In 1 Samuel 17 we read the historical account of David as he met Goliath in battle. Before David faced down this Philistine giant of a man, the Israelites had to listen to him daily berate them as well as the Lord their God. We read that as he came and trash-talked them day after day they became discouraged. Each day they would approach the battle site – and each day they would retreat from it when he would come and demand someone to fight him. By the time that David came to the camp to learn of the condition of his brothers who fought with Israel, it had been 40 days that they experienced this scenario. Needless to say, their discouragement was great.
What exactly is discouragement? Well, honestly, the word itself is little more than the word courage with the prefix dis- attached to it. Dis- simply means the lack of something or the opposite of it. They had lost their courage. They no longer had any courage when it came to their circumstances on that battlefield. A massive man – a professional warrior – was asking for a single person to come and fight him. Even the king, Saul, who stood head and shoulders above anyone else in Israel, had his courage leave him at the thought of a man-on-man fight with this guy.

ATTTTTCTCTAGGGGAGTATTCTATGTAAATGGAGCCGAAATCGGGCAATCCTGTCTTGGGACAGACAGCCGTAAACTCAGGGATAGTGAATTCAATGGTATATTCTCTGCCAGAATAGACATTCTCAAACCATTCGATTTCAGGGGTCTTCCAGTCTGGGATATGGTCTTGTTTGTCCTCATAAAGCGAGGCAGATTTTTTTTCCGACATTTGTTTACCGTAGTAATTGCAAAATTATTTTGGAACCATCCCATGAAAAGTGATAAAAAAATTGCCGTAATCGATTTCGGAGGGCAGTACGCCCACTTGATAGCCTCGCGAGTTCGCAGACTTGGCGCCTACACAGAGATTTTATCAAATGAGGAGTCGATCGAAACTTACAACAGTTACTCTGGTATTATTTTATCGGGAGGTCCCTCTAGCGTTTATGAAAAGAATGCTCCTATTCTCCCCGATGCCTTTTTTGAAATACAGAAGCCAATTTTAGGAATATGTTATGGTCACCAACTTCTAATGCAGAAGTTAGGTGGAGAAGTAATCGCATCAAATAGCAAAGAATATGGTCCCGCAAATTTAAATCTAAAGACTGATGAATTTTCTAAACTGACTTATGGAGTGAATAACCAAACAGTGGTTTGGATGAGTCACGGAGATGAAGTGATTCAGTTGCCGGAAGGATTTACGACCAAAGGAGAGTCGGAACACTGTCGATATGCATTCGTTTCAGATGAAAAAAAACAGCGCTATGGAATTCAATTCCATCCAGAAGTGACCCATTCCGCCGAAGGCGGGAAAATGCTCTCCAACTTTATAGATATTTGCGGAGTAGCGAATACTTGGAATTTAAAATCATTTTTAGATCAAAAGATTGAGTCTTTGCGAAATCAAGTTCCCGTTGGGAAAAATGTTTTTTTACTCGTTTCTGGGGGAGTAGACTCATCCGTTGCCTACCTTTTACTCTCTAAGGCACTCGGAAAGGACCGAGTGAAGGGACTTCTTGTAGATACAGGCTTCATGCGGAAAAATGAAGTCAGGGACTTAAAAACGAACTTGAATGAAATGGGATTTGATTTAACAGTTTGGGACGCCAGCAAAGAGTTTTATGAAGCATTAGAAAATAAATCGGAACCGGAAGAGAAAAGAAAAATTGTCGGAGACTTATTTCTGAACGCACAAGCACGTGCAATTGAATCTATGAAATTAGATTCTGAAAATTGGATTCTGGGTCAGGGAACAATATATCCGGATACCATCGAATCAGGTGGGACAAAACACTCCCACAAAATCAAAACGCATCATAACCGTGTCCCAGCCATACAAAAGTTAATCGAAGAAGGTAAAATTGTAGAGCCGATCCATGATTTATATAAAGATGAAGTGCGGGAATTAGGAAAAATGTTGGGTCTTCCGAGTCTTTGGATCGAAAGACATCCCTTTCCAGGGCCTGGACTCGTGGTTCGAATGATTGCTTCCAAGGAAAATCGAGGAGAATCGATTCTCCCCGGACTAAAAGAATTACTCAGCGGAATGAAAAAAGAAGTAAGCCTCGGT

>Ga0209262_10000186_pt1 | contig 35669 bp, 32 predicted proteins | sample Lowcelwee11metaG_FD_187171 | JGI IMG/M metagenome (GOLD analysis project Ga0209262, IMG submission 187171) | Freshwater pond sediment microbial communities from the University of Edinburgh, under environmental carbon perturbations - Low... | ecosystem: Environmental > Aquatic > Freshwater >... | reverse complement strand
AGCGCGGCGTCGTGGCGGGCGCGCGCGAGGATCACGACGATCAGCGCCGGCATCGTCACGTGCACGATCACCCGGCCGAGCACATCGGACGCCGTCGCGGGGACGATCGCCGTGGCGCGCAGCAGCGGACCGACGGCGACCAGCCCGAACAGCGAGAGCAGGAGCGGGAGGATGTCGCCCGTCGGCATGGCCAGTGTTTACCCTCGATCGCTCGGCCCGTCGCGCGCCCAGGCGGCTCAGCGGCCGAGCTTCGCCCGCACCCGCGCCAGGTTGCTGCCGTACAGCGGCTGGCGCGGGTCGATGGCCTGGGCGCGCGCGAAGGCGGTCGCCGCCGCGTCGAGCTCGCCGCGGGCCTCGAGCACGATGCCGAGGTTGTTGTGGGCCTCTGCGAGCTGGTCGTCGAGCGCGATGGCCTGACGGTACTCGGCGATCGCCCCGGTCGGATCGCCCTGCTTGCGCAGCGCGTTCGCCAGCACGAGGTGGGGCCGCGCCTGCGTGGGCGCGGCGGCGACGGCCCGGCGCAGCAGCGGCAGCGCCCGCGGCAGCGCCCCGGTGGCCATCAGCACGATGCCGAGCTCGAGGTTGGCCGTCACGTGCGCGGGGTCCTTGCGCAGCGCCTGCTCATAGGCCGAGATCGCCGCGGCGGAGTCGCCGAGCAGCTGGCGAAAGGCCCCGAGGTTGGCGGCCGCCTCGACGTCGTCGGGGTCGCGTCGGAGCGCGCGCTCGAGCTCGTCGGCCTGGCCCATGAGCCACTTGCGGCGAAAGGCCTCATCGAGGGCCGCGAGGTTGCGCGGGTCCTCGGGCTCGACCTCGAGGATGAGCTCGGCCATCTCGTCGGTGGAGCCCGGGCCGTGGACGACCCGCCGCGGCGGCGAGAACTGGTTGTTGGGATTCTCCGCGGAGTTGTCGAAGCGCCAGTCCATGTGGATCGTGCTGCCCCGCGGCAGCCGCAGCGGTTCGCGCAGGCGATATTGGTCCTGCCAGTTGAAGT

But something happened when David walked into the camp. He came to the front lines that day and saw the same thing all the other soldiers saw. He heard the same thing all the other soldiers heard. But there was one thing David did see on that day that all the others had lost sight of in their minds. David still saw God – and – God was bigger than Goliath!